Default loans in the banking sector surged 19.3 per cent year-on-year in the first quarter of 2022 to reach one of the highest levels in Bangladesh’s history, driven by the withdrawal of the relaxed loan classification policy.
Non-performing loans (NPLs) totalled Tk 113,441 crore in March, only behind Tk 116,288 crore of default loans, the highest-ever, hit in September 2019.
Analysts, however, blamed the deterioration of corporate governance amid lax monitoring by the Bangladesh Bank for the higher NPLs.
Earlier, the central bank took several measures, including easing of the loan rescheduling and classification rules, in order to get rid of NPLs. But the moves have largely failed to produce expected results and restore the financial discipline in the banking sector, which was reflected in the higher default loans in the January to March quarter.
Default loans increased 9.84 per cent in March from three months ago when it stood at Tk 103,274 crore.
The ratio of default loans accounted for 8.53 per cent of outstanding loans in March, up from 8.07 per cent a year earlier.
Syed Mahbubur Rahman, managing director of Mutual Trust Bank, said that the withdrawal of the relaxed loan classification, which the BB had introduced to help borrowers stay afloat amid the business slowdown caused by the pandemic, was one of the main drivers for the spike in NPLs.
The central bank maintained a moratorium facility for borrowers throughout 2020.
As a result, banks did not reclassify the credit status of borrowers, bringing NPLs down to Tk 88,734 crore, a decrease of 6 per cent on 2019.
Under the policy, borrowers were allowed to avoid slipping into the default zone in exchange for giving only 15 per cent of the total instalments payable last year.
The relaxed policy continued last year, as well as the coronavirus pandemic, kept hurting the economy and the businesses.
Rahman says small and medium enterprises (SMEs) have been hit hard by the pandemic as demand plummeted, and many of them are still facing difficulties.
“Many SMEs have become defaulters.”
The banker, however, notes that default loans usually climb up in the first quarter of a year as banks opt for the period to classify loans so that the borrowers repay during the rest of the year.
Emranul Huq, managing director of Dhaka Bank, said some clients might have failed to pay back their loans obtained under the stimulus packages declared by the BB to offset the slowdown.
Central bankers say many banks have their writ petitions, filed by the defaulters, vacated in courts in the first quarter, sending NPLs high.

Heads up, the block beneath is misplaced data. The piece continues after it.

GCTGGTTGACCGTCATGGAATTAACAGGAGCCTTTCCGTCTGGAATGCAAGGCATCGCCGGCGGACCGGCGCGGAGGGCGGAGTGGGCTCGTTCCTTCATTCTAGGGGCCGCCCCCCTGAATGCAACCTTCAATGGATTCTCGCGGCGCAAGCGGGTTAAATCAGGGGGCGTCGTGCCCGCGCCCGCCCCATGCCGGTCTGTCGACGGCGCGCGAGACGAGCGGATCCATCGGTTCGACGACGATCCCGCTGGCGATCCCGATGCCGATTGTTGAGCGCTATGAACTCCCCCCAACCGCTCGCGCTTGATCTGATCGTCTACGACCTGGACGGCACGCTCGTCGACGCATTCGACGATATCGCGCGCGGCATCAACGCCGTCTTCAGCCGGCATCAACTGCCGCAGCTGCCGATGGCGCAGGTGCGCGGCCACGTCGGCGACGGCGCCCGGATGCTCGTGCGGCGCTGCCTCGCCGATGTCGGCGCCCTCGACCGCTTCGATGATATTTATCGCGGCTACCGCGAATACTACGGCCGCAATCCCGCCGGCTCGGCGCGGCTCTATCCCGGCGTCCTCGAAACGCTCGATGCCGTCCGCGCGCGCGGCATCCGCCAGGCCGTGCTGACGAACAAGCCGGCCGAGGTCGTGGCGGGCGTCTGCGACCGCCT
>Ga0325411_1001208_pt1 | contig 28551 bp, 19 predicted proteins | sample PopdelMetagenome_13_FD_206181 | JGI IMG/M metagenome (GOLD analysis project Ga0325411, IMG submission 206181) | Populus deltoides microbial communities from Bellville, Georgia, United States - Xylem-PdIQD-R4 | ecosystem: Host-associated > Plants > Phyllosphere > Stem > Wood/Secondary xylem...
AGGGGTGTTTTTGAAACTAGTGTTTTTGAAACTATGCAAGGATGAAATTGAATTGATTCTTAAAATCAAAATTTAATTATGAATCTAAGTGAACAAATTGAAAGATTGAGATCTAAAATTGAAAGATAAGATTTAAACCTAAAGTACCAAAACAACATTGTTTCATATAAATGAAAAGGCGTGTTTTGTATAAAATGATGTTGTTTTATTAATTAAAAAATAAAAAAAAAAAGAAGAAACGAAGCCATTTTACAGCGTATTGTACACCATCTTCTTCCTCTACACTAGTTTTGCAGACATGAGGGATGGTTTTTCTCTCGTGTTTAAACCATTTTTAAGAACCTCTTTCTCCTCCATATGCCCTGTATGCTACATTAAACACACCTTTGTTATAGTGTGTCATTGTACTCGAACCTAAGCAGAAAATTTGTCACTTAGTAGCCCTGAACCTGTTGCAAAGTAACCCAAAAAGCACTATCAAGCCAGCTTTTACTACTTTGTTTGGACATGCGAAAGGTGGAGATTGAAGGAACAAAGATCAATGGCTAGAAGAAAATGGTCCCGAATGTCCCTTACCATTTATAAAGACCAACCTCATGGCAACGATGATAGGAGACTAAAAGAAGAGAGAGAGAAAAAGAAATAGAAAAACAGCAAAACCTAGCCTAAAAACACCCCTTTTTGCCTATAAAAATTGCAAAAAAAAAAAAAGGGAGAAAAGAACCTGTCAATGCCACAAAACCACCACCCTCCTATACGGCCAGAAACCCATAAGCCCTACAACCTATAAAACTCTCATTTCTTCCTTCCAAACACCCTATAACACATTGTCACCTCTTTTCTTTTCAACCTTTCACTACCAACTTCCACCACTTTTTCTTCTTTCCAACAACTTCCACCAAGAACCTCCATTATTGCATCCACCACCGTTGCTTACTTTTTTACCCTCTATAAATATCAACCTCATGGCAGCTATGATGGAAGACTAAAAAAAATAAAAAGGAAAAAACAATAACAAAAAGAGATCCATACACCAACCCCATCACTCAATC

Salehuddin Ahmed, a former governor of the central bank, thinks a group of delinquent borrowers are not repaying loans on the excuse of the pandemic.
The Federation of Bangladesh Chambers of Commerce and Industry (FBCCI), the apex trade body of the country, has recently demanded the central bank extend the relaxed loan classification policy until December.
“The central bank should not entertain the FBCCI proposal since previous experiences of relaxed policies did not bring any positive for the economy,” Ahmed said.
The central bank has loosened its monitoring of the banking sector due to the ongoing foreign exchange crisis. The laxity in monitoring is not a positive sign for the financial sector, he said.
“Instead, the health of the banking sector should have strengthened at this moment as the economy is now fighting against the global crisis stemming from the Russian-Ukraine war.”
Monzur Hossain, research director of the Bangladesh Institute of Development Studies, also echoed Ahmed on the central bank’s monitoring.
“The ongoing global business crisis has had an adverse impact on the local businesses, so NPLs are on the rise,” Hossain said.
He says the number of habitual defaulters is going up, contributing to the increase in NPLs.
Bangladesh Bank data showed that 46.5 per cent of the defaulted loans were with nine state-run banks.
NPLs in the state-run banks rose 11 per cent year-on-year to Tk 52,753 crore in March.
Forty-one private commercial banks held defaulted loans of Tk 57,804 crore, up 28 per cent from a year ago, while the NPLs in nine foreign banks increased to Tk 2,885 crore in contrast to Tk 2,458 crore.
In a paper yesterday, the Centre for Policy Dialogue said due to the longstanding moratorium on loan classification, the current level of NPLs is hardly indicative of the reality.
“It is apprehended that the actual volume of NPLs is far greater than shown by the official numbers.”
It is anticipated that NPL will rise further in the coming days, as loans under Covid-19 liquidity support packages were not provided in a transparent or accountable manner, said the CPD.